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A Recent Article
“Beware of false prophets, which come to you in sheep's
clothing, but inwardly they are ravening wolves.”
The use of camouflage in the military is a
fascinating study. But long before armies, navies and air forces began
to camouflage their men and equipment to hide them from the enemy,
animals and insects had been designed and created by God with colors
and shapes that made them impossible or difficult to spot. Hunters
have learned from the military and nature and now also use the same
techniques to be less visible to their prey.
During World War II, huge parts of Burbank, CA,
including the massive Lockheed factories that produced planes for the
war, as well as the runways of what is now Burbank Airport, were
covered with painted nets that made the factories and the airport look
like suburbia from the air. There are some very interesting pictures
of this on the Internet.
Camouflage is not only used by the armies of this
world but also by the armies of Satan to hide its agents in plain
sight. Here in Hollywood (un)reality and movie stars, gangsters and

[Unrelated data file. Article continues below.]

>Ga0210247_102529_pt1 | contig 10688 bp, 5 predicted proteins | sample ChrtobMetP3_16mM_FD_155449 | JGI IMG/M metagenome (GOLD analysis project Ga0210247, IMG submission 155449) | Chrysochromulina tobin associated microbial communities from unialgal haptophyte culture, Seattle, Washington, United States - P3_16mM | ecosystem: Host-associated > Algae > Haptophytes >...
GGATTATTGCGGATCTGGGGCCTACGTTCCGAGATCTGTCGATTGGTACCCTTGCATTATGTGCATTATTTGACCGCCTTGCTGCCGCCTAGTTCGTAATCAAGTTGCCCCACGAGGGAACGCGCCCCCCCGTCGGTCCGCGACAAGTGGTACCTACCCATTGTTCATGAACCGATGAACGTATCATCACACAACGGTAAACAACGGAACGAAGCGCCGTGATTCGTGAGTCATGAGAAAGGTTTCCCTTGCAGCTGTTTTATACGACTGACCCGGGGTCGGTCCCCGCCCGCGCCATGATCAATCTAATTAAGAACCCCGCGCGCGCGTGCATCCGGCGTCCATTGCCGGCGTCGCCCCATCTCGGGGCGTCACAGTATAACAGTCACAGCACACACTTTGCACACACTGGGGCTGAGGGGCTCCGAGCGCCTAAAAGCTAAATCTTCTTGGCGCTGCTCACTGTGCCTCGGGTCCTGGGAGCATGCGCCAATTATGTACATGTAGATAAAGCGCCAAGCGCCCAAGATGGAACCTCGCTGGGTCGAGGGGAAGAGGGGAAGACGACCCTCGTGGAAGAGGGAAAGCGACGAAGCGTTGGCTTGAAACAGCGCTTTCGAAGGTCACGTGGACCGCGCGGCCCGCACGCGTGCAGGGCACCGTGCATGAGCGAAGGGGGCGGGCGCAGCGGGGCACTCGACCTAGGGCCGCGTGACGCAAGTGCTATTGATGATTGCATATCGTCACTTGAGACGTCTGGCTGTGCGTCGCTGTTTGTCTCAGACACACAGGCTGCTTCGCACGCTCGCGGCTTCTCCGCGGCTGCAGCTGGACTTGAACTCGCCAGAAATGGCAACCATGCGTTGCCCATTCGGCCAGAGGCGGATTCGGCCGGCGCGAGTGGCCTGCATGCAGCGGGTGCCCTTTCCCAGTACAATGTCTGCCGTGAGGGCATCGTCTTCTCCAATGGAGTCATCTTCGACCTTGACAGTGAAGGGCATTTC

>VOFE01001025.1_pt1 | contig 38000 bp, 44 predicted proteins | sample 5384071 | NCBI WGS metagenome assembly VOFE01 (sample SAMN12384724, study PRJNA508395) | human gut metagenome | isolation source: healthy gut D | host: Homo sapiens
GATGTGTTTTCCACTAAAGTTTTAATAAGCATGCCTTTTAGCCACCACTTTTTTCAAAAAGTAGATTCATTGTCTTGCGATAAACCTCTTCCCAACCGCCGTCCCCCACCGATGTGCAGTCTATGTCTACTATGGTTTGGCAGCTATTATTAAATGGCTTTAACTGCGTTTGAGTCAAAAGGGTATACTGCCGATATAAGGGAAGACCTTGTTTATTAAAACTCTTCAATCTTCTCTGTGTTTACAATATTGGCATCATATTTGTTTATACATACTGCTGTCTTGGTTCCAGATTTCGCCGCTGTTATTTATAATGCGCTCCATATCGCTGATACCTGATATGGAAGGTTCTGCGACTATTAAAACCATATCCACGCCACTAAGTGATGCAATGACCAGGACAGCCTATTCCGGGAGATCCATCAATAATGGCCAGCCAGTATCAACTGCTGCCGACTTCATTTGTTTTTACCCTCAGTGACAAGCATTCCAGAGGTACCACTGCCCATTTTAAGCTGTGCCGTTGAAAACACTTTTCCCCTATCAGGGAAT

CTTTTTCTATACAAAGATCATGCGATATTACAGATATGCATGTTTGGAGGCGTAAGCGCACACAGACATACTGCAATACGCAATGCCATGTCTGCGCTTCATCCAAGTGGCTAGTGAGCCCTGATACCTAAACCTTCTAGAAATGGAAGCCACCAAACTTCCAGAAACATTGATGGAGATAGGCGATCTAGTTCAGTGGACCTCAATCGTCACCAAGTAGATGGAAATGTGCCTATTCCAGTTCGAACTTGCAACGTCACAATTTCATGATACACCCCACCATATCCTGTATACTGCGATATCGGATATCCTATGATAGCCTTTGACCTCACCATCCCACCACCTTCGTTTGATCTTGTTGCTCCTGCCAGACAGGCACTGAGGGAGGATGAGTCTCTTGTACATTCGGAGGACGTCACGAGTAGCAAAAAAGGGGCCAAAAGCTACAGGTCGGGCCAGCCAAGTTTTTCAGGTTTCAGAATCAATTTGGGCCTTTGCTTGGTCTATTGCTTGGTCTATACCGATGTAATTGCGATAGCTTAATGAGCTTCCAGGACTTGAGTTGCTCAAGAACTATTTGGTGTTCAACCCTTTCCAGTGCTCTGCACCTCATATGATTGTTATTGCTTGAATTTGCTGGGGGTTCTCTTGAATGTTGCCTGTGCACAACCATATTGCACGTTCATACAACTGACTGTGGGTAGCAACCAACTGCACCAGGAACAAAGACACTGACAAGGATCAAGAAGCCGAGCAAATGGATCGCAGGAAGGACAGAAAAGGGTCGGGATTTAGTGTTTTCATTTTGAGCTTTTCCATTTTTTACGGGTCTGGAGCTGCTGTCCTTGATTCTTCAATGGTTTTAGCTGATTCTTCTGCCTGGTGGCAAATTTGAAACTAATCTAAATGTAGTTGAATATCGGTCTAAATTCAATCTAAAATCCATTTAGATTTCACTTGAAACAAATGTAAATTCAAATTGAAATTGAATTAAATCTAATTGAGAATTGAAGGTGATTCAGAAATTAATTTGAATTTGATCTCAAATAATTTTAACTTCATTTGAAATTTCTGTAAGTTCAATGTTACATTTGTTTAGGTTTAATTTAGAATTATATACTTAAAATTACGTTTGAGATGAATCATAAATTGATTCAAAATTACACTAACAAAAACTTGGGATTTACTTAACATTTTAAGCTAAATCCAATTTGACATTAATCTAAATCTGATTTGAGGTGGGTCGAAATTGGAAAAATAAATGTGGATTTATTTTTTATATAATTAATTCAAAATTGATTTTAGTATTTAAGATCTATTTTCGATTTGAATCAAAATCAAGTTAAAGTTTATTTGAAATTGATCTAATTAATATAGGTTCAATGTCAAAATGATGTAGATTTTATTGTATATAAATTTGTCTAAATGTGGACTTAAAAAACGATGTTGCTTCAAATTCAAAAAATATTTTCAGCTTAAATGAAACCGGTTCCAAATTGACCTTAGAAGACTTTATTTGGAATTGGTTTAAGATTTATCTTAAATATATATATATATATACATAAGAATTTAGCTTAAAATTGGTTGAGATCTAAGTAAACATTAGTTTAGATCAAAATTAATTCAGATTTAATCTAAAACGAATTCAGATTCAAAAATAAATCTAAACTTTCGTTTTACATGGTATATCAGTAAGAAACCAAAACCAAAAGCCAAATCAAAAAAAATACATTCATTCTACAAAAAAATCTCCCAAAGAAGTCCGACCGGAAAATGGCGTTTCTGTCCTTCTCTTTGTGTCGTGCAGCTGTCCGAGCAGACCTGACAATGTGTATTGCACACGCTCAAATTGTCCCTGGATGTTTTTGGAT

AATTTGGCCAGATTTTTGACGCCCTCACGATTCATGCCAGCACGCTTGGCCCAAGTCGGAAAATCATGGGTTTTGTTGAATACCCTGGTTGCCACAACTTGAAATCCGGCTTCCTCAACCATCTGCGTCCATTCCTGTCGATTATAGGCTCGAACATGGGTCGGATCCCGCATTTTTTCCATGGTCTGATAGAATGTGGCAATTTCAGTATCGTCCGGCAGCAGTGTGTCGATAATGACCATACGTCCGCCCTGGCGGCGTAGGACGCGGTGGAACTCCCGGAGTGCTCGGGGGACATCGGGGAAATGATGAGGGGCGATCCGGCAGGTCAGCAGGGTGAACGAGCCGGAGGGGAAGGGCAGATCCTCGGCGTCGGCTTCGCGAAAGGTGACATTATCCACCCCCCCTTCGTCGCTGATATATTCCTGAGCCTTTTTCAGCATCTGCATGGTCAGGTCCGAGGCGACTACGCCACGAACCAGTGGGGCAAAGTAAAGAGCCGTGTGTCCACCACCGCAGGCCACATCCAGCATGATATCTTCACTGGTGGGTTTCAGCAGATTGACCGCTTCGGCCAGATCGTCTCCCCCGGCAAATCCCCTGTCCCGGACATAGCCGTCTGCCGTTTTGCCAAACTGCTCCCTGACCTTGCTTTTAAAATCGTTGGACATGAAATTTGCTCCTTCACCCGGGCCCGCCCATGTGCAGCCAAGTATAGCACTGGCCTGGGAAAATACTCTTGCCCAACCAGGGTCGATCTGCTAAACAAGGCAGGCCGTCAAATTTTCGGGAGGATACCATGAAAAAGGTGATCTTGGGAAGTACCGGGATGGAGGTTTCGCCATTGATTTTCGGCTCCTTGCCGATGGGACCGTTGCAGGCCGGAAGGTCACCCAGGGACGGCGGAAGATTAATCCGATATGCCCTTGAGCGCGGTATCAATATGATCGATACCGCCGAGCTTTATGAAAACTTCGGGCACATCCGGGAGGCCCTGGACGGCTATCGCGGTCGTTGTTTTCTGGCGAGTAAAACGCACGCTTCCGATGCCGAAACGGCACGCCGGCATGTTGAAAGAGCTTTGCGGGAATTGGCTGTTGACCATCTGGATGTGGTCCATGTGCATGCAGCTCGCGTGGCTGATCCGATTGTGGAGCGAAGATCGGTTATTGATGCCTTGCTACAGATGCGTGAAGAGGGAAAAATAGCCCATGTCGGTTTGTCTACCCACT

politicians hide behind big shiny crosses around their necks. One of
the best ways to detect the deception is the size of the cross – the
bigger the cross, the bigger the deceiver. In addition to symbols that
used to belong to Christians, they also use language to hide their
true nature. Sayings like “god bless” and “we are praying for you” are
all part of a clever ruse to lull the non-suspecting into believing
the individual can be trusted.
The agents of Rome have long used their cassocks,
sandals and crosses to hide their abusive and deceptive nature. The
back-to-front clerical collar (aka dog collar) has in America become
standard camouflage for all sorts of frauds, New Agers and other evil
workers. This is so bad that I have come to believe that anyone
wearing a clerical/dog collar is indeed one of the dogs that Paul
warns about: “Beware of dogs,
beware of evil workers, beware of the mutilation!” (Philippians
3:2). Yet millions are fooled by these imposters because of the
camouflage they wear.
This kind of deception is also not new: “For